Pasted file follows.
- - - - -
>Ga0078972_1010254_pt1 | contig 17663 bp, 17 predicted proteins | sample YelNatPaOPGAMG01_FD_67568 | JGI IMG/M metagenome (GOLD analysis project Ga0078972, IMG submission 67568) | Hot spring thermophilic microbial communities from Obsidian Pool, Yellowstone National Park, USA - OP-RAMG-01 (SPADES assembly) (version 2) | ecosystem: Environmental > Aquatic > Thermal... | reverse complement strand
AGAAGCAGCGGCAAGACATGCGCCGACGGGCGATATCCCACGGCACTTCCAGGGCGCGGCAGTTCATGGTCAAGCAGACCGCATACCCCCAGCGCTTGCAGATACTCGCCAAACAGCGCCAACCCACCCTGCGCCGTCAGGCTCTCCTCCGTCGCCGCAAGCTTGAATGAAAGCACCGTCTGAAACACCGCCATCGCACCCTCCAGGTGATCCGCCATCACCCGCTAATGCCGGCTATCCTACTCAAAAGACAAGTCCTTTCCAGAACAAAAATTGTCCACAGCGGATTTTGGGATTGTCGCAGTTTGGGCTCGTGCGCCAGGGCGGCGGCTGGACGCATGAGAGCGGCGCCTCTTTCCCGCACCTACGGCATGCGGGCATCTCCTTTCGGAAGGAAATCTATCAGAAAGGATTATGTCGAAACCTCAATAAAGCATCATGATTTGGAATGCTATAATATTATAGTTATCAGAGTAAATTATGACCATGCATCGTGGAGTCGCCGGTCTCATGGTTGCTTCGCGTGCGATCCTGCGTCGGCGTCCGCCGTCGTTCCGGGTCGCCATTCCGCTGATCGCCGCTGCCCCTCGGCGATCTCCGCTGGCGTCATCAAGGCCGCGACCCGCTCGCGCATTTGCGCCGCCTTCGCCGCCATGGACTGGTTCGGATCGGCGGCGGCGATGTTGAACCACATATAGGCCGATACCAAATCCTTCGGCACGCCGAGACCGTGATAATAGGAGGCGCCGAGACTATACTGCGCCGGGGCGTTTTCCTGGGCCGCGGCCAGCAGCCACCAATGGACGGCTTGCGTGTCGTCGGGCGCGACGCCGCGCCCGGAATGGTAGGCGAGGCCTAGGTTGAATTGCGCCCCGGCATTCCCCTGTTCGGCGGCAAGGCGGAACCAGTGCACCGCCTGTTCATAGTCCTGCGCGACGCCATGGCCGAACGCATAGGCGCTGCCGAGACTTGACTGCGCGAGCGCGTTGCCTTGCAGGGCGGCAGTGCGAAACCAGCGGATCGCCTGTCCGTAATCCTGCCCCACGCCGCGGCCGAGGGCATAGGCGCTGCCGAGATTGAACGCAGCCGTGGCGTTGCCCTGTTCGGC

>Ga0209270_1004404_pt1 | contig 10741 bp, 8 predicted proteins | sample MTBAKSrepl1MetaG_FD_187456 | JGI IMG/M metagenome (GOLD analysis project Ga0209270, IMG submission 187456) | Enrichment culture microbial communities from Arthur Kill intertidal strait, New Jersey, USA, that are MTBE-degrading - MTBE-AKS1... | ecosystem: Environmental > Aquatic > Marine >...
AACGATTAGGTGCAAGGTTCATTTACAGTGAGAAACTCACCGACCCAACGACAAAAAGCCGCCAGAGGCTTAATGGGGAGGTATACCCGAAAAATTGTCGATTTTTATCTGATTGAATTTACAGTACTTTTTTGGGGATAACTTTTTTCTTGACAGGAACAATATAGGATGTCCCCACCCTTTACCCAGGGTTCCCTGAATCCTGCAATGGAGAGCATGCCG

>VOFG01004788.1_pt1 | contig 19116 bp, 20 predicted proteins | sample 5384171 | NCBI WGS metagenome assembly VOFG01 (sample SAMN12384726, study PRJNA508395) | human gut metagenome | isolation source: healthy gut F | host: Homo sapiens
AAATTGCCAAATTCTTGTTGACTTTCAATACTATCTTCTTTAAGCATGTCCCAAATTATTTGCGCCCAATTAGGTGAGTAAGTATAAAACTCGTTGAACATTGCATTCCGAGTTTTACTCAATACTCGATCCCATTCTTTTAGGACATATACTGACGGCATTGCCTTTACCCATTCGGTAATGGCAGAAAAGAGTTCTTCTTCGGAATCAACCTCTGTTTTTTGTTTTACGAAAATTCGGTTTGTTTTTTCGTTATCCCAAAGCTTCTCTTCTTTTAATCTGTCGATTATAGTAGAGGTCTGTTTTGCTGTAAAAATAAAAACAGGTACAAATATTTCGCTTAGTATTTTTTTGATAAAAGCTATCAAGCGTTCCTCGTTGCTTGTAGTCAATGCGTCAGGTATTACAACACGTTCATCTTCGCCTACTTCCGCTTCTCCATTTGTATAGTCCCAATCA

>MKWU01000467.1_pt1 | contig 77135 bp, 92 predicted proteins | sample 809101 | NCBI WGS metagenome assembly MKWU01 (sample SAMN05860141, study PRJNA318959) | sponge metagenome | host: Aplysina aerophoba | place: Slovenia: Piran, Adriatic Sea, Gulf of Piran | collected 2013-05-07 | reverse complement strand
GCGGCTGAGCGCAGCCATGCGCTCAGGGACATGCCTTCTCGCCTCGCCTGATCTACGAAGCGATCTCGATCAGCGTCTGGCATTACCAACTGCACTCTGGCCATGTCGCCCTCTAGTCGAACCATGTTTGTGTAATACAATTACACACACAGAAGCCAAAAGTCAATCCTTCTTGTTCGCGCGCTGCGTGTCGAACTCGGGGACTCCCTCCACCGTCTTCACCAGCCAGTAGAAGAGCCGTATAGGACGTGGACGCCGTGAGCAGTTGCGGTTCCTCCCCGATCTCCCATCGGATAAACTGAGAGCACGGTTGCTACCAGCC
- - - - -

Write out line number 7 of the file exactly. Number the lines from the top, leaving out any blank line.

>MKWU01000467.1_pt1 | contig 77135 bp, 92 predicted proteins | sample 809101 | NCBI WGS metagenome assembly MKWU01 (sample SAMN05860141, study PRJNA318959) | sponge metagenome | host: Aplysina aerophoba | place: Slovenia: Piran, Adriatic Sea, Gulf of Piran | collected 2013-05-07 | reverse complement strand